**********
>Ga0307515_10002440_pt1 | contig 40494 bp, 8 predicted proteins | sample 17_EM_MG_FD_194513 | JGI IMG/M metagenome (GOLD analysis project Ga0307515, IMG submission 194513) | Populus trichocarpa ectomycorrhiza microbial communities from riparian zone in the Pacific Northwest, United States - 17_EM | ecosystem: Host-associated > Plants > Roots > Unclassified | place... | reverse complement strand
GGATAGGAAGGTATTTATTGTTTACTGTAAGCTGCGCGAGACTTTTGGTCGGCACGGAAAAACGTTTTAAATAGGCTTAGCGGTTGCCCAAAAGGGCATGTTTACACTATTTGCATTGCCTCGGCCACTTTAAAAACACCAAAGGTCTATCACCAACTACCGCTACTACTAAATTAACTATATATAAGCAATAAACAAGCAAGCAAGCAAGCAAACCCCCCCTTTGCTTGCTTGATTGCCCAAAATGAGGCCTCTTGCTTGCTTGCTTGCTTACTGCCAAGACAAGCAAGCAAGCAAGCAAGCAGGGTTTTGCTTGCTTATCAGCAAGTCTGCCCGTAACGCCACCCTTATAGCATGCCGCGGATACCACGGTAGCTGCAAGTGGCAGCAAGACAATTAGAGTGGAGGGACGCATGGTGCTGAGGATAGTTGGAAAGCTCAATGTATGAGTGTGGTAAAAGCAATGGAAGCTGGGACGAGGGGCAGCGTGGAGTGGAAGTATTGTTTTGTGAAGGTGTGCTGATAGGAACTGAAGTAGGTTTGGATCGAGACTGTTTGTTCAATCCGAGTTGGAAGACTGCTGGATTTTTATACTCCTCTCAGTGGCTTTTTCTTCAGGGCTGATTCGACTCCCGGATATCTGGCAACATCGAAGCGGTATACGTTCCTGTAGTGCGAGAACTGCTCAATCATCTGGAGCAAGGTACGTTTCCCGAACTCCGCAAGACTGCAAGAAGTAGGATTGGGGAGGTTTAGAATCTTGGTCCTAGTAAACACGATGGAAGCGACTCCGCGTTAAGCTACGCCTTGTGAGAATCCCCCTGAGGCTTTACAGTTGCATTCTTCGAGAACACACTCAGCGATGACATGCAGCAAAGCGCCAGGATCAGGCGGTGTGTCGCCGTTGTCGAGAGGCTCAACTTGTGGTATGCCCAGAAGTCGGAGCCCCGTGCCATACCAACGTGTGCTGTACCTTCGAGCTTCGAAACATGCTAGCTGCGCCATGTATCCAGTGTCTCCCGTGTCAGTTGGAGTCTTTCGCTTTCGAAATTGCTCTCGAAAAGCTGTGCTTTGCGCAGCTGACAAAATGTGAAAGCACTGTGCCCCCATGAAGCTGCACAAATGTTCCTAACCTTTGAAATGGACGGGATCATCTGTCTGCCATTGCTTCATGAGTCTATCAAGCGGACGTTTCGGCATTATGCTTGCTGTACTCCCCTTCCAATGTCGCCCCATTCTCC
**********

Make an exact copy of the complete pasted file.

>Ga0307515_10002440_pt1 | contig 40494 bp, 8 predicted proteins | sample 17_EM_MG_FD_194513 | JGI IMG/M metagenome (GOLD analysis project Ga0307515, IMG submission 194513) | Populus trichocarpa ectomycorrhiza microbial communities from riparian zone in the Pacific Northwest, United States - 17_EM | ecosystem: Host-associated > Plants > Roots > Unclassified | place... | reverse complement strand
GGATAGGAAGGTATTTATTGTTTACTGTAAGCTGCGCGAGACTTTTGGTCGGCACGGAAAAACGTTTTAAATAGGCTTAGCGGTTGCCCAAAAGGGCATGTTTACACTATTTGCATTGCCTCGGCCACTTTAAAAACACCAAAGGTCTATCACCAACTACCGCTACTACTAAATTAACTATATATAAGCAATAAACAAGCAAGCAAGCAAGCAAACCCCCCCTTTGCTTGCTTGATTGCCCAAAATGAGGCCTCTTGCTTGCTTGCTTGCTTACTGCCAAGACAAGCAAGCAAGCAAGCAAGCAGGGTTTTGCTTGCTTATCAGCAAGTCTGCCCGTAACGCCACCCTTATAGCATGCCGCGGATACCACGGTAGCTGCAAGTGGCAGCAAGACAATTAGAGTGGAGGGACGCATGGTGCTGAGGATAGTTGGAAAGCTCAATGTATGAGTGTGGTAAAAGCAATGGAAGCTGGGACGAGGGGCAGCGTGGAGTGGAAGTATTGTTTTGTGAAGGTGTGCTGATAGGAACTGAAGTAGGTTTGGATCGAGACTGTTTGTTCAATCCGAGTTGGAAGACTGCTGGATTTTTATACTCCTCTCAGTGGCTTTTTCTTCAGGGCTGATTCGACTCCCGGATATCTGGCAACATCGAAGCGGTATACGTTCCTGTAGTGCGAGAACTGCTCAATCATCTGGAGCAAGGTACGTTTCCCGAACTCCGCAAGACTGCAAGAAGTAGGATTGGGGAGGTTTAGAATCTTGGTCCTAGTAAACACGATGGAAGCGACTCCGCGTTAAGCTACGCCTTGTGAGAATCCCCCTGAGGCTTTACAGTTGCATTCTTCGAGAACACACTCAGCGATGACATGCAGCAAAGCGCCAGGATCAGGCGGTGTGTCGCCGTTGTCGAGAGGCTCAACTTGTGGTATGCCCAGAAGTCGGAGCCCCGTGCCATACCAACGTGTGCTGTACCTTCGAGCTTCGAAACATGCTAGCTGCGCCATGTATCCAGTGTCTCCCGTGTCAGTTGGAGTCTTTCGCTTTCGAAATTGCTCTCGAAAAGCTGTGCTTTGCGCAGCTGACAAAATGTGAAAGCACTGTGCCCCCATGAAGCTGCACAAATGTTCCTAACCTTTGAAATGGACGGGATCATCTGTCTGCCATTGCTTCATGAGTCTATCAAGCGGACGTTTCGGCATTATGCTTGCTGTACTCCCCTTCCAATGTCGCCCCATTCTCC